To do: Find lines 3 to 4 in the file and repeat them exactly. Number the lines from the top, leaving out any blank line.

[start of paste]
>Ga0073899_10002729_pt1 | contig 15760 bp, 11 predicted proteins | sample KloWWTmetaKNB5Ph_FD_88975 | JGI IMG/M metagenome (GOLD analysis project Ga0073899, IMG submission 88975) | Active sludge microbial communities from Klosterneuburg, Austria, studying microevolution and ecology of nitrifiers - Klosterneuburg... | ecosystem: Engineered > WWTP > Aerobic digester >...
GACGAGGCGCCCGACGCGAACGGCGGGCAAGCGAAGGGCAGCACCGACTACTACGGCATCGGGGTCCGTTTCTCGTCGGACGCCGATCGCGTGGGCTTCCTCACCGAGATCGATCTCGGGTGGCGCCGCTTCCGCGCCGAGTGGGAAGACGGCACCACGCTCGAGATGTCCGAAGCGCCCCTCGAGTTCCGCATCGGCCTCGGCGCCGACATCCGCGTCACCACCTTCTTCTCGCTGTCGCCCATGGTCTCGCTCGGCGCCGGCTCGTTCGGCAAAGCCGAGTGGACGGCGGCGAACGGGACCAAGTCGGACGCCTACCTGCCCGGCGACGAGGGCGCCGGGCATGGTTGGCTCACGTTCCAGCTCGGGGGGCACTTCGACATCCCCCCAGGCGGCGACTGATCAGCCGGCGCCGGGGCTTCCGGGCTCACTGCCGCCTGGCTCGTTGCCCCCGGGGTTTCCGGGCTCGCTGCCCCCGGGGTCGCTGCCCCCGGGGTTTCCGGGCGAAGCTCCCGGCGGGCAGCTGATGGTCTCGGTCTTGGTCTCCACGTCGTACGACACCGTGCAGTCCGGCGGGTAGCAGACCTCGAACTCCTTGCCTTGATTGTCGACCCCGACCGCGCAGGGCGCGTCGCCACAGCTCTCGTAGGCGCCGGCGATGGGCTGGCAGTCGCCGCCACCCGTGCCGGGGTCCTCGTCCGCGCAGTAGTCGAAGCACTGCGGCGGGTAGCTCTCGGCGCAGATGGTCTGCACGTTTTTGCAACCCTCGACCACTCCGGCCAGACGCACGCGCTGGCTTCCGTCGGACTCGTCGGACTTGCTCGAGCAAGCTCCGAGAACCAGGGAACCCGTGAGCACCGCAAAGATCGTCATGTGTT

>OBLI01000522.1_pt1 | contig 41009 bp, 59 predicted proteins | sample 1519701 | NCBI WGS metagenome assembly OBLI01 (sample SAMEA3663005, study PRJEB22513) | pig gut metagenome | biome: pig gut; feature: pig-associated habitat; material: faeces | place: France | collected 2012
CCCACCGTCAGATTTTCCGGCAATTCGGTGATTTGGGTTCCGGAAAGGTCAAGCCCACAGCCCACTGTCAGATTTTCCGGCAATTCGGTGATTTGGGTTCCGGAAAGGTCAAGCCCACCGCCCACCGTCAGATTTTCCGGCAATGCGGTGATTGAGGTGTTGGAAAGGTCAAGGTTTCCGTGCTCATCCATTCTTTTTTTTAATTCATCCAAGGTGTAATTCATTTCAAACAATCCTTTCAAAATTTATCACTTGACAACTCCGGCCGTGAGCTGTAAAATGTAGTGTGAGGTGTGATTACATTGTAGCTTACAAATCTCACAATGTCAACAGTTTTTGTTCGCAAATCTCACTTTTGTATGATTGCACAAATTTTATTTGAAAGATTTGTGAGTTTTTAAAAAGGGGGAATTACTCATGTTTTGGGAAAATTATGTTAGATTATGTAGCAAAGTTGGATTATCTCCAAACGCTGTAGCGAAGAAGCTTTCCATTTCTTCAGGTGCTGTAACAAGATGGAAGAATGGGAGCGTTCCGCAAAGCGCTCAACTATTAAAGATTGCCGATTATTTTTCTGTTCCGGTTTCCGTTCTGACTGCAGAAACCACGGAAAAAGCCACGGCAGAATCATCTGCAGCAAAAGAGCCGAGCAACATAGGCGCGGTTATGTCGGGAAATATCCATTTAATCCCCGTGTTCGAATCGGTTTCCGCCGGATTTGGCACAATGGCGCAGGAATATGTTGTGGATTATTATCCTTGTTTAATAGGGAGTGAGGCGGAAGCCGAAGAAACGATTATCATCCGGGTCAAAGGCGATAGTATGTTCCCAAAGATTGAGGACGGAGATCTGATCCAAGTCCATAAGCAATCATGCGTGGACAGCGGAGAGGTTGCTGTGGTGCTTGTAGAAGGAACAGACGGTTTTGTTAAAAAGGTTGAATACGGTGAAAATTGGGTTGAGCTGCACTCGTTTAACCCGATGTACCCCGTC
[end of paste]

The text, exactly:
>OBLI01000522.1_pt1 | contig 41009 bp, 59 predicted proteins | sample 1519701 | NCBI WGS metagenome assembly OBLI01 (sample SAMEA3663005, study PRJEB22513) | pig gut metagenome | biome: pig gut; feature: pig-associated habitat; material: faeces | place: France | collected 2012
CCCACCGTCAGATTTTCCGGCAATTCGGTGATTTGGGTTCCGGAAAGGTCAAGCCCACAGCCCACTGTCAGATTTTCCGGCAATTCGGTGATTTGGGTTCCGGAAAGGTCAAGCCCACCGCCCACCGTCAGATTTTCCGGCAATGCGGTGATTGAGGTGTTGGAAAGGTCAAGGTTTCCGTGCTCATCCATTCTTTTTTTTAATTCATCCAAGGTGTAATTCATTTCAAACAATCCTTTCAAAATTTATCACTTGACAACTCCGGCCGTGAGCTGTAAAATGTAGTGTGAGGTGTGATTACATTGTAGCTTACAAATCTCACAATGTCAACAGTTTTTGTTCGCAAATCTCACTTTTGTATGATTGCACAAATTTTATTTGAAAGATTTGTGAGTTTTTAAAAAGGGGGAATTACTCATGTTTTGGGAAAATTATGTTAGATTATGTAGCAAAGTTGGATTATCTCCAAACGCTGTAGCGAAGAAGCTTTCCATTTCTTCAGGTGCTGTAACAAGATGGAAGAATGGGAGCGTTCCGCAAAGCGCTCAACTATTAAAGATTGCCGATTATTTTTCTGTTCCGGTTTCCGTTCTGACTGCAGAAACCACGGAAAAAGCCACGGCAGAATCATCTGCAGCAAAAGAGCCGAGCAACATAGGCGCGGTTATGTCGGGAAATATCCATTTAATCCCCGTGTTCGAATCGGTTTCCGCCGGATTTGGCACAATGGCGCAGGAATATGTTGTGGATTATTATCCTTGTTTAATAGGGAGTGAGGCGGAAGCCGAAGAAACGATTATCATCCGGGTCAAAGGCGATAGTATGTTCCCAAAGATTGAGGACGGAGATCTGATCCAAGTCCATAAGCAATCATGCGTGGACAGCGGAGAGGTTGCTGTGGTGCTTGTAGAAGGAACAGACGGTTTTGTTAAAAAGGTTGAATACGGTGAAAATTGGGTTGAGCTGCACTCGTTTAACCCGATGTACCCCGTC